With respect to the information we received on January 12, 2015, it was reported that LEONARDO YEPES was found by prison guards in a restricted area. The guards demanded that Yepes submit to an inspection, with which he complied without resistance. But in place of the inspections, the guards began to beat Yepes. According to a dispatch from Lazos de Dignidad, “The 12th of January, 2015…the Prisoners of Tower Five…denounced that around 3:30AM, two guards physically attacked the inmate LEONARDO YEPES (TD 3592), who was aided by his companions in the unit, the cause of which the Immediate Reaction Unit (GRI) began a disproportional operation, launching tear gas canisters and beating all who intervened, using maces and unconventional weapons described by the prisoners as ‘a square stick, a shovel handle, a table leg and two tasers.’ Due to the abuse of power and disproportional use of force on the part of the GRI, some of the prisoners climbed the tower.

At the height of four floors, the guards, among them PRIVATE REYES, sprayed peper spray in their eyes and faces, striking their hands with billy clubs with the intention of making them fall, putting the prisoners’ lives at risk. For this reason, various prisoners intervened to help their companions, being also attacked by the guards and, finally, the inmates at risk lowered themselves from the structure using ropes improvised from sheets.”

Because of these actions, the Fundación Lazos de Dignidad has informed us that the inmates Alex Jimi Jimi, Jorge Luís Barrera Martinez and Cristian Herrera Calero were jailed for “…four days of solitary confinement in a dungeon that measures approximately 3 X 2 meters, known as ‘Mosquito Village’ due to it being plagued by mosquitoes, where the prisoners have no access to light, water and according to the denunciations of the prisoners, the guards constantly subject them to tear gas.”

We are personally aware of the history of this penitentiary. Raquel Mogollón visited La Tramacúa in June, 2011 in the name of the Alliance, two days after a massive attack by the INPEC guards against inmates who were maintaining a nonviolent protest against the jail’s bad conditions. She participated in a delegation lead by Iván Cepeda, then a Representative and now a Senator in the Colombian Congress, and also including members of the Fundación Lazos de Dignidad and Justice for Colombia (a British solidarity organization).

Mogollón told us, “It was unbelievable….I saw several prisoners who needed medical treatment from the recent assault: people with open cuts, deep bruises and rashes from pepper spray.” According to witnesses, the June 11th and 12th assault was carried out on orders of from the Minister of the Interior and Justice. According to Mogollón, “Some of the prisoners still had pepper spray on their shirts and in their hair, although it had been two days since the attack. There was no extra water to clean with….Many of the striking prisoners had fashioned makeshift harnesses and hammocks and had been suspended, hanging from balconies up to five floors high, as a form of protest. One prisoner, Wilson Rodriguez, told Mogollón that, “They cut us all down because they didn’t want you to see us.” He and the other prisoners had been hanging from the balconies for 33 days. “There wasn’t much more we could do.”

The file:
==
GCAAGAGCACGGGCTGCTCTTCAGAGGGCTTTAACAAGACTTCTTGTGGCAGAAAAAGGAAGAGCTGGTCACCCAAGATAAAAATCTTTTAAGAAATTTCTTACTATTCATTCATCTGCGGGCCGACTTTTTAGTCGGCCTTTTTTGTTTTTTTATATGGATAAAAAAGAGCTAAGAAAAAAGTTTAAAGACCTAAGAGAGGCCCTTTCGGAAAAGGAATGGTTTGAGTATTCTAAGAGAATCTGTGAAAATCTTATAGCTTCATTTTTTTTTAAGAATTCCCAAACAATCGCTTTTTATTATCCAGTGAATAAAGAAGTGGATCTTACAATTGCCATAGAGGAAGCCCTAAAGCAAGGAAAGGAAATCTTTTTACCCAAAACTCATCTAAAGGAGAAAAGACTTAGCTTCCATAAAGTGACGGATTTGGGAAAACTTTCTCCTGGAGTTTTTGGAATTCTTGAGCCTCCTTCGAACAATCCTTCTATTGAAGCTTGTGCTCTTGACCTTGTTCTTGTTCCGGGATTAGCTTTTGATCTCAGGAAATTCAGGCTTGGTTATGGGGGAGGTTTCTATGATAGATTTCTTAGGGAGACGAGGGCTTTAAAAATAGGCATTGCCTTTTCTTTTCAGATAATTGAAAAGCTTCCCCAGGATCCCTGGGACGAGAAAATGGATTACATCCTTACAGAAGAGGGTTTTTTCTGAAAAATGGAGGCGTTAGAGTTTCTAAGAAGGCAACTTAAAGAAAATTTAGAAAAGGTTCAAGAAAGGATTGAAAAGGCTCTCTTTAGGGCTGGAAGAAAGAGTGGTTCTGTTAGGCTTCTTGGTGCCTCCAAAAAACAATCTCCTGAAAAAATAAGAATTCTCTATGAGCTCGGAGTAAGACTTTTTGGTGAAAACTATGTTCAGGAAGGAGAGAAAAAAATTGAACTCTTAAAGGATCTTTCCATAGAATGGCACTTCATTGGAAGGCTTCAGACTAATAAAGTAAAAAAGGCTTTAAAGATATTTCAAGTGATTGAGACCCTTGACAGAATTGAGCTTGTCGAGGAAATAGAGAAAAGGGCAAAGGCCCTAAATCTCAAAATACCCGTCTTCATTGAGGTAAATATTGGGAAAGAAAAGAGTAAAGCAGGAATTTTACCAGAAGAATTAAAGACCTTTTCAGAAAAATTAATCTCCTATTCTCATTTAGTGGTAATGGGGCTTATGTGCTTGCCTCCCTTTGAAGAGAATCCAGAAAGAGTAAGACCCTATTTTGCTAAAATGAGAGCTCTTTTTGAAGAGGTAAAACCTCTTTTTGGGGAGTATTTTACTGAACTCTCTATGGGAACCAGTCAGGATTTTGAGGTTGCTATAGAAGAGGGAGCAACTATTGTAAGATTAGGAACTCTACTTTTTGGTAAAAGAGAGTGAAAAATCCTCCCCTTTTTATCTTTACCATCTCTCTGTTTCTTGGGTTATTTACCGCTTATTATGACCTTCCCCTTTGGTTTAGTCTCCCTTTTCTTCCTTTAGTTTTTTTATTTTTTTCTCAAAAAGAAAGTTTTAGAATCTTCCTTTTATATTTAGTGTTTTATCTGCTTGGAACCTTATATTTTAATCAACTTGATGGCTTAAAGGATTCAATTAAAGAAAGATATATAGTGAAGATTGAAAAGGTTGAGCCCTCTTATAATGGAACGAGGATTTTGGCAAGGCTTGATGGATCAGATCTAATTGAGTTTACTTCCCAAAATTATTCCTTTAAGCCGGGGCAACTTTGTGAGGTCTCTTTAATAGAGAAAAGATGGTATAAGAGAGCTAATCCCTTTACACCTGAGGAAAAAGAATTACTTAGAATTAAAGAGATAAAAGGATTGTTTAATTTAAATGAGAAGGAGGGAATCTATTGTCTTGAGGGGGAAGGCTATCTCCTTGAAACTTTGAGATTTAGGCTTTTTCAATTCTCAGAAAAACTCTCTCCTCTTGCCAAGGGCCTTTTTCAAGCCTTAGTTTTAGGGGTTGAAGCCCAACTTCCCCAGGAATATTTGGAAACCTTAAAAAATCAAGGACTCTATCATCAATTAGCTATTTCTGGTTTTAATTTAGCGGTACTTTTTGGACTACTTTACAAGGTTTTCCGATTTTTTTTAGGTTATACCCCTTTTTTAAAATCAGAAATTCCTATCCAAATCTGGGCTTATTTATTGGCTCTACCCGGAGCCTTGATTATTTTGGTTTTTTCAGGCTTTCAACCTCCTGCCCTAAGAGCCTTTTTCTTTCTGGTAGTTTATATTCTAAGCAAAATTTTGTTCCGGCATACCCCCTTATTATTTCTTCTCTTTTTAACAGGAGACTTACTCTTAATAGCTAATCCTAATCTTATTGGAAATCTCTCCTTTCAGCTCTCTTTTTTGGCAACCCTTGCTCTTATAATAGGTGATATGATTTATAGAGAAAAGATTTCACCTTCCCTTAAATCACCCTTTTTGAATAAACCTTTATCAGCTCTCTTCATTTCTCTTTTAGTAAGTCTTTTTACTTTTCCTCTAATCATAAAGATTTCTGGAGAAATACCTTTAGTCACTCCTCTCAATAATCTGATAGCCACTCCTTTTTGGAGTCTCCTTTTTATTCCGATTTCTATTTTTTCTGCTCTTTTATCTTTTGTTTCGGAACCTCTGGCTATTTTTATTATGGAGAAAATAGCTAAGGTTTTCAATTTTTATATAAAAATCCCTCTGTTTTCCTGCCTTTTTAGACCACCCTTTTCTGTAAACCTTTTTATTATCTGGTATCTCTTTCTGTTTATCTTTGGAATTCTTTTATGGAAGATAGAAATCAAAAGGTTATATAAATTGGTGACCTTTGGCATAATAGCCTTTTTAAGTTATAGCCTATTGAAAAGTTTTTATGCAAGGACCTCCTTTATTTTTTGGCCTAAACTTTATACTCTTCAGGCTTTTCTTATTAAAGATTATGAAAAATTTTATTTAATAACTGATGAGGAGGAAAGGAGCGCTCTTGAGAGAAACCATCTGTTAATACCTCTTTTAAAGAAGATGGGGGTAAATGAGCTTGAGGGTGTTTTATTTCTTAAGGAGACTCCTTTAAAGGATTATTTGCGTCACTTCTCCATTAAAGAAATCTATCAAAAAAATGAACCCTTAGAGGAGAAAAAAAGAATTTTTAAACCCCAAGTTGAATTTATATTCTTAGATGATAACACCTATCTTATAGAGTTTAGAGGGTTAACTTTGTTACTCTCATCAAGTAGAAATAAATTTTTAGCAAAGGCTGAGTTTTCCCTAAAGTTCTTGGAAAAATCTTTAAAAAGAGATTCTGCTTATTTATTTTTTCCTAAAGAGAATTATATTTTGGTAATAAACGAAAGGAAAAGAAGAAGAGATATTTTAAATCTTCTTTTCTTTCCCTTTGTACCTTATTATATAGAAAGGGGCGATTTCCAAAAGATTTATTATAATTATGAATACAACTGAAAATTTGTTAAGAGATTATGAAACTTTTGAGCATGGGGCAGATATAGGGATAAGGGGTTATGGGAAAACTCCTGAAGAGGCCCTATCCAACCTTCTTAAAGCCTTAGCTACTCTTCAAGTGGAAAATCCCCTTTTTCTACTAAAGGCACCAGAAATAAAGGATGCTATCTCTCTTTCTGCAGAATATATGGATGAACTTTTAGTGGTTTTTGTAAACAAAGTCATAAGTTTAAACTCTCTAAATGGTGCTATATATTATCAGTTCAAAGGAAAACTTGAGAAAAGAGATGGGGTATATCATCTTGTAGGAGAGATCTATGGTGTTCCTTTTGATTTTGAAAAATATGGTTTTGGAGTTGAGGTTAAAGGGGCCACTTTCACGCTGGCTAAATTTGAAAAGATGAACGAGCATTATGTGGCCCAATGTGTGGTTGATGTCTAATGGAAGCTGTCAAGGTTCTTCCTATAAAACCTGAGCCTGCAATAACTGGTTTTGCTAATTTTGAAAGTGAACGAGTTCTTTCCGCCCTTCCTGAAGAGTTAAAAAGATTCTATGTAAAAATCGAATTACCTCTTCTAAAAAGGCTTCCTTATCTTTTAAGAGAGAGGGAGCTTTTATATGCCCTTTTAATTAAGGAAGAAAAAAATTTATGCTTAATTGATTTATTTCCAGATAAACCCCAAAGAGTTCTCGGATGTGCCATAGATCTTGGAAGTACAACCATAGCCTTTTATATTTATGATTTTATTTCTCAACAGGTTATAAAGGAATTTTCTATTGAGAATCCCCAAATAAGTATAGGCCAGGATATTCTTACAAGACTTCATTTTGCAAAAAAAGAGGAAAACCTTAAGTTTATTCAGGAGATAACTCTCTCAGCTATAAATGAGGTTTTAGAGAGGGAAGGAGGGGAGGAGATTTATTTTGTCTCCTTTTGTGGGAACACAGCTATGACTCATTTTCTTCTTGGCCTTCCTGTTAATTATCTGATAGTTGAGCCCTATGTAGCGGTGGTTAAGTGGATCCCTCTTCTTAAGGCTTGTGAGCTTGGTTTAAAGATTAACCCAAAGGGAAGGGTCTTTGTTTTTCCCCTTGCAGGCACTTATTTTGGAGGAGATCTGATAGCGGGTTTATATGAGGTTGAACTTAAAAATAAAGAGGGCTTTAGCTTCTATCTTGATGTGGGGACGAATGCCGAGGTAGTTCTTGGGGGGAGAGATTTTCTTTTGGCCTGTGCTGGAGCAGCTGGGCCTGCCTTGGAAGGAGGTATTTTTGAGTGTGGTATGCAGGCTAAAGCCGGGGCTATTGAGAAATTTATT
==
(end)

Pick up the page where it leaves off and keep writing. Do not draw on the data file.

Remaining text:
In regards to the issue of the water supply, she told us, “It’s important to understand that this is an area of rivers, ranches and farms. But about a mile up, where the water comes down from, all the piping is old….Right now the inmates say they’re getting access to water about ten minutes a day.

…The prison was absolutely, suffocatingly hot with just a few water pipes. What was really bad—I got a look at the water bottles. They were full of mold. They aren’t able to clean their water jugs. There’s just not enough water available. At one point, you could hear the water coming through the pipes. All the men started running….”

As United States-ers, we have much responsibility with respect to this institution. We know that it was constructed in 2000 with funding, training and advise from the United States, and that the jail was the first in a program to restructure the Colombian penitentiary system on a US model, that is to say, a model of mass incarceration and institutional humiliation for the inmates in place of policies and programs of rehabilitation. In deed, from the beginning of this program, the overcrowding in Colombian jails has reached 58%, the highest level in the country’s history. It is a source of shame for us that we must recognize the abuses and bad conditions of La Tramacúa as a result of policies and projects carried out in our names, with the US people’s resources. Thus, we join our voices with those of Colombians, and with international voices to demand that La Tramacúa be closed immediately.

Sign the petition to close La Tramacúa!

We have followed the events at La Tramacúa with special attention and are well informed about its entire history. For years we have campaigned and advocated for better conditions and in regards to human rights.